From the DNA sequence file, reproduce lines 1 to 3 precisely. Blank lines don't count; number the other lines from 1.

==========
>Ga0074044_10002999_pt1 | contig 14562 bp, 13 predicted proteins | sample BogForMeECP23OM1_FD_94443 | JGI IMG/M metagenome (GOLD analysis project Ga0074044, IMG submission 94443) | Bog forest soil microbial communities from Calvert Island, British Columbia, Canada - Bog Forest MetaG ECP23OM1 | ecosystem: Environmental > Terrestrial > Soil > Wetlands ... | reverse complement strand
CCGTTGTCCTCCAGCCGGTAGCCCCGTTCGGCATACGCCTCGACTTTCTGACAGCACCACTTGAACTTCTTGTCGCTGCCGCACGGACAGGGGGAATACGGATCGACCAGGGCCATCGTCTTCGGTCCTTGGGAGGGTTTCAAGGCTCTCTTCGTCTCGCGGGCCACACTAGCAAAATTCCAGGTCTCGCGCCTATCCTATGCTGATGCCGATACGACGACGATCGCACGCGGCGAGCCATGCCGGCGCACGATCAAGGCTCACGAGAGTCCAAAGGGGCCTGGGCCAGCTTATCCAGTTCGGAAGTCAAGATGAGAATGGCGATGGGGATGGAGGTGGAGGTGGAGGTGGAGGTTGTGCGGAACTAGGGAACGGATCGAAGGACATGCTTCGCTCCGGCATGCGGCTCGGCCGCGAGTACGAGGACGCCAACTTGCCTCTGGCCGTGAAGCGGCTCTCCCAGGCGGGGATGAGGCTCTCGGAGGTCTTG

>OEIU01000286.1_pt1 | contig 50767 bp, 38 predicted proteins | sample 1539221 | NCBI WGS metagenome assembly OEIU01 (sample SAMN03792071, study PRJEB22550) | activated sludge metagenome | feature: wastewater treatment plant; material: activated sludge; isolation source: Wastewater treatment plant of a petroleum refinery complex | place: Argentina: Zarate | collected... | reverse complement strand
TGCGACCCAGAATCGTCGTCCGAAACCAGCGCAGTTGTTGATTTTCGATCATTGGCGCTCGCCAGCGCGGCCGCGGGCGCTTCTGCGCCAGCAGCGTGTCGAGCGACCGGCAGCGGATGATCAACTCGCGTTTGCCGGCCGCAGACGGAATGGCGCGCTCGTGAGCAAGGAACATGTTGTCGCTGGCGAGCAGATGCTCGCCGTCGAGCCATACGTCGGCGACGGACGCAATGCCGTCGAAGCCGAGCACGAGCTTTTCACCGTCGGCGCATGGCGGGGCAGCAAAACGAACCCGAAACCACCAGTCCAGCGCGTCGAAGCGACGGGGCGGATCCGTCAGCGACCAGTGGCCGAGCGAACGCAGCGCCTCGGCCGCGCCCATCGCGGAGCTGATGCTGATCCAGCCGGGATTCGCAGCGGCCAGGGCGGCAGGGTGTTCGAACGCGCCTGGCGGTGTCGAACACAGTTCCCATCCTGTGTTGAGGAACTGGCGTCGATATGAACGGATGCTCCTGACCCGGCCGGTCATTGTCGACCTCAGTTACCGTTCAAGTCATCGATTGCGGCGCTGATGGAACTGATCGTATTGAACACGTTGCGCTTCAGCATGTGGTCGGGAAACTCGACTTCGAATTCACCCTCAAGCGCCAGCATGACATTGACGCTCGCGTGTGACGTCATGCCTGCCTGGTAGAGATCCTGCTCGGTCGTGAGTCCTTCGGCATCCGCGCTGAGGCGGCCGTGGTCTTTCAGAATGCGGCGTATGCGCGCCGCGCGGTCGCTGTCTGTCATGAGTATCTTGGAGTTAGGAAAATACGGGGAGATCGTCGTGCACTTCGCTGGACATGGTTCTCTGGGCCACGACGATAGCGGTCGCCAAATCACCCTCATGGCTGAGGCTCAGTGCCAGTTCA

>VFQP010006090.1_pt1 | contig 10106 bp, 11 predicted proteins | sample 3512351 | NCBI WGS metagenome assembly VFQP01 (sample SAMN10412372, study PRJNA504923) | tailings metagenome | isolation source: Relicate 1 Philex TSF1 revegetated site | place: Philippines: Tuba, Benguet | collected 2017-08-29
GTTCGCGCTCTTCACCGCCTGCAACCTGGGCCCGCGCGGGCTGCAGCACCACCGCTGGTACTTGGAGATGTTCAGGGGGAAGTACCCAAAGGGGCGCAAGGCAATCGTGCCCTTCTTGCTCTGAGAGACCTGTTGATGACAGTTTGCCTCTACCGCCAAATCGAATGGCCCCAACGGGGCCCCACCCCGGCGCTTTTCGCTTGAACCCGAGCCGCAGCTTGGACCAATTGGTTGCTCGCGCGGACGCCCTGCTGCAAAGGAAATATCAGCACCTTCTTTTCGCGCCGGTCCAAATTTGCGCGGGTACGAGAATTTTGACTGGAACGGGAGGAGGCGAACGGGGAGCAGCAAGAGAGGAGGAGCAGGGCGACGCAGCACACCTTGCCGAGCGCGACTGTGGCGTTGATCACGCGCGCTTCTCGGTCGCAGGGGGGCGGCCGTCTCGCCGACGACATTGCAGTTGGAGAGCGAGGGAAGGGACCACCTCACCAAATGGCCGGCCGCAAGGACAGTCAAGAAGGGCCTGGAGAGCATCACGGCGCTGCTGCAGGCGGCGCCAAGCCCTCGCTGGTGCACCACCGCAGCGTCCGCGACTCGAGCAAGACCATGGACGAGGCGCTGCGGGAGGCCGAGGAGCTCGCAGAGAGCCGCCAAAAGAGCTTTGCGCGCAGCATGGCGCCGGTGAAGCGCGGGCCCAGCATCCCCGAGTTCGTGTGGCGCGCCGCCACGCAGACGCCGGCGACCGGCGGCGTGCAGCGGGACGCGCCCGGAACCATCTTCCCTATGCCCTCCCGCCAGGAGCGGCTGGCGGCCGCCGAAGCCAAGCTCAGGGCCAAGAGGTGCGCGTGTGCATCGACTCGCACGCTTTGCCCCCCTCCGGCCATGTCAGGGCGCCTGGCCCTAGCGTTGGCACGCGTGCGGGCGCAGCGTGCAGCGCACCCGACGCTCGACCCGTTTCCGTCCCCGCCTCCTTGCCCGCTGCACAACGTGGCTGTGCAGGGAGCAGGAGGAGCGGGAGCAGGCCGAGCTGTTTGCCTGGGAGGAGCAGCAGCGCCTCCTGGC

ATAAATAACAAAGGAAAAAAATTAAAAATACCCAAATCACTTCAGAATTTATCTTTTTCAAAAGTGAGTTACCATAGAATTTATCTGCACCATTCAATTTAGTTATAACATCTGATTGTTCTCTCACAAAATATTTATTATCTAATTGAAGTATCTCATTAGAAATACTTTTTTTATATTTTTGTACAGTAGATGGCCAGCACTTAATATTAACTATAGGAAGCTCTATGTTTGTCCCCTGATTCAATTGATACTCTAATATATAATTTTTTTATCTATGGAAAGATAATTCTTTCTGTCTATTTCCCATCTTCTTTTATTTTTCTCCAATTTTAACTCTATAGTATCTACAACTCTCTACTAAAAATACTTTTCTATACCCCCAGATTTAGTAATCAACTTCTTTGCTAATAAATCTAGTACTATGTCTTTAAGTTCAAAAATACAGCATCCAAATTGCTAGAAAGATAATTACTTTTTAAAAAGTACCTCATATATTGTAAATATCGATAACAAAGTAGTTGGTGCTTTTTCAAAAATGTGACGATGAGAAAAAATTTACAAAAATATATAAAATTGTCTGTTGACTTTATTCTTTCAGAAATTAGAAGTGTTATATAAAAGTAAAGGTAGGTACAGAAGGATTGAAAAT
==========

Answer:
>Ga0074044_10002999_pt1 | contig 14562 bp, 13 predicted proteins | sample BogForMeECP23OM1_FD_94443 | JGI IMG/M metagenome (GOLD analysis project Ga0074044, IMG submission 94443) | Bog forest soil microbial communities from Calvert Island, British Columbia, Canada - Bog Forest MetaG ECP23OM1 | ecosystem: Environmental > Terrestrial > Soil > Wetlands ... | reverse complement strand
CCGTTGTCCTCCAGCCGGTAGCCCCGTTCGGCATACGCCTCGACTTTCTGACAGCACCACTTGAACTTCTTGTCGCTGCCGCACGGACAGGGGGAATACGGATCGACCAGGGCCATCGTCTTCGGTCCTTGGGAGGGTTTCAAGGCTCTCTTCGTCTCGCGGGCCACACTAGCAAAATTCCAGGTCTCGCGCCTATCCTATGCTGATGCCGATACGACGACGATCGCACGCGGCGAGCCATGCCGGCGCACGATCAAGGCTCACGAGAGTCCAAAGGGGCCTGGGCCAGCTTATCCAGTTCGGAAGTCAAGATGAGAATGGCGATGGGGATGGAGGTGGAGGTGGAGGTGGAGGTTGTGCGGAACTAGGGAACGGATCGAAGGACATGCTTCGCTCCGGCATGCGGCTCGGCCGCGAGTACGAGGACGCCAACTTGCCTCTGGCCGTGAAGCGGCTCTCCCAGGCGGGGATGAGGCTCTCGGAGGTCTTG

>OEIU01000286.1_pt1 | contig 50767 bp, 38 predicted proteins | sample 1539221 | NCBI WGS metagenome assembly OEIU01 (sample SAMN03792071, study PRJEB22550) | activated sludge metagenome | feature: wastewater treatment plant; material: activated sludge; isolation source: Wastewater treatment plant of a petroleum refinery complex | place: Argentina: Zarate | collected... | reverse complement strand